To celebrate the publication of my novella, Christmas with Mr Darcy, I’m hosting a special ‘Indie Month’ on my blog where bestselling authors will tell you about their latest book and share the secrets of their indie success.
Today, I’m delighted to welcome bestselling author Linda Gillard – writer of one of my favourite novels, Emotional Geology.
Tell us about your latest indie book
My sixth novel, THE GLASS GUARDIAN is an old-fashioned ghost story with a large neglected house and a vulnerable heroine. A family bereavement has left Ruth lumbered with a large old house on the Isle of Skye, in need of refurbishment. It has a sad history, a beautiful garden and spectacular views. It’s where Ruth spent many happy summers as an only child. But Tigh na Linne also has a resident ghost.
What made you decide to go indie?
I was an award-winning, mid-list author of contemporary women’s fiction when I was dropped by my publisher. (“Disappointing sales” was the reason given.) After two years my agent still hadn’t found a publisher for my fourth and fifth novels. Editors liked the books, but said they’d be hard to market as they belonged to no clear genre.
While looking for a new publisher, I kept myself in the public eye by chatting on book forums, writing guest blogs and setting up an author page on Facebook. I didn’t know if I’d ever be able to get back in the game, but I was preparing for a miracle. Then it came. The e-book revolution.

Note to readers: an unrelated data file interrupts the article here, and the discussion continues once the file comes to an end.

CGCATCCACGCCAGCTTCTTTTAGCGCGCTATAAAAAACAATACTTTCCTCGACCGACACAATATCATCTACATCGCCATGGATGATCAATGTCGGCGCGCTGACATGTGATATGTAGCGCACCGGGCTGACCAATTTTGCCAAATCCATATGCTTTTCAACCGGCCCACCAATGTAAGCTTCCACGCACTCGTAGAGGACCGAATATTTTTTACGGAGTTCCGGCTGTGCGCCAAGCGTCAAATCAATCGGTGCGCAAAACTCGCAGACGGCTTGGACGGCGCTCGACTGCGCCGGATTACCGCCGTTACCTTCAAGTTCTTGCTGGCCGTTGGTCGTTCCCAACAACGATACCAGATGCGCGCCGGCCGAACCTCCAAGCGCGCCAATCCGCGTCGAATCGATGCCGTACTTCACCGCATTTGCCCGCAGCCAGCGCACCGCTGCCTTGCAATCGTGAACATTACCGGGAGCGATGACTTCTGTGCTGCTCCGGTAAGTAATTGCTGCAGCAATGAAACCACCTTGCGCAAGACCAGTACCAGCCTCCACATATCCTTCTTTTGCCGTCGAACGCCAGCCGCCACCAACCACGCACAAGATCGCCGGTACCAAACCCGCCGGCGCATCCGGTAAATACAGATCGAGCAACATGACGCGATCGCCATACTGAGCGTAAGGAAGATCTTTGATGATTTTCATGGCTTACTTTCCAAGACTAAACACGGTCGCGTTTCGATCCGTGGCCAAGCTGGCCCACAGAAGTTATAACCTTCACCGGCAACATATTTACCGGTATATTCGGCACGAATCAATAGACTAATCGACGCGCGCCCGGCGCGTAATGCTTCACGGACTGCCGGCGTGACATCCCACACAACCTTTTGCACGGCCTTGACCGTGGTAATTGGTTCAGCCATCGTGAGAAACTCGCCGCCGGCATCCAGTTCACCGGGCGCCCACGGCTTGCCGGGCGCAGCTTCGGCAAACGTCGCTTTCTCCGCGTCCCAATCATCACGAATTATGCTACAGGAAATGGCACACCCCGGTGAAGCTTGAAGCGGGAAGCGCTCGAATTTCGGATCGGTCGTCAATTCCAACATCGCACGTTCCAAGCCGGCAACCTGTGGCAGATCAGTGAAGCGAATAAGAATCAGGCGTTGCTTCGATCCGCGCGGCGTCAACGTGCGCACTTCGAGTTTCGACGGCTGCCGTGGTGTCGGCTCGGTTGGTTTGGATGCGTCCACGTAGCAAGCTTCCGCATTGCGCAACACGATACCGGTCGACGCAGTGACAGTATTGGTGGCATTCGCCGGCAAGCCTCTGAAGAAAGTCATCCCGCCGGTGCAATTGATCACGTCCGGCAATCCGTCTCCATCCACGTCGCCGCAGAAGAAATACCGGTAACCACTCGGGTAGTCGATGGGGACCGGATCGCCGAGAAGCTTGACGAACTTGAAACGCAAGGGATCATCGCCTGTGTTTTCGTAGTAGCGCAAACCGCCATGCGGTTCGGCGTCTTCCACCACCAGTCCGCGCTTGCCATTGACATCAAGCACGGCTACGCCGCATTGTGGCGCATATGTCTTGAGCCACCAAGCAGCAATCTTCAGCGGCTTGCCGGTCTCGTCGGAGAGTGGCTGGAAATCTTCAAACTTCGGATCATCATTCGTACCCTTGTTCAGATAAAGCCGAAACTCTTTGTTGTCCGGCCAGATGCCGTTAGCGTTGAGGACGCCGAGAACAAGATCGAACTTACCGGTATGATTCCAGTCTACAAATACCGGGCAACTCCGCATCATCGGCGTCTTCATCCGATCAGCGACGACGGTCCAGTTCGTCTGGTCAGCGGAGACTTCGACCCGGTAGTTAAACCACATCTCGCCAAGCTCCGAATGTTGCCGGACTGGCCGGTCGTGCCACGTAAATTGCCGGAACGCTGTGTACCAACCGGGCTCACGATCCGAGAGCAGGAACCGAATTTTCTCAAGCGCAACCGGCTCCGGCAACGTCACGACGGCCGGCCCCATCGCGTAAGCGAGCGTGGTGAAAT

I published my fourth novel, HOUSE OF SILENCE on Kindle. I sold 10,000 downloads in less than four months. Amazon acknowledged my success when they selected HOUSE OF SILENCE as a “Top Ten Editor’s Pick Best of 2011” in the Indie Author category. I’ve since published four more novels on Kindle – two new and two backlist – and they’re all selling.
Do you design your covers yourself and write your own blurb etc?
I write my own blurbs and do all my own publicity. Nicola Coffield, a friend who’s a professional designer does my covers but we work together closely. I find a suitable photo from a website like iStock or Getty Images, then I ask Nicky what she can do with it. I give her lots of input about the mood of the book and what I want the cover to say, then she sends me different covers. There’s lots of discussion and tweaking until we get something we’re both happy with.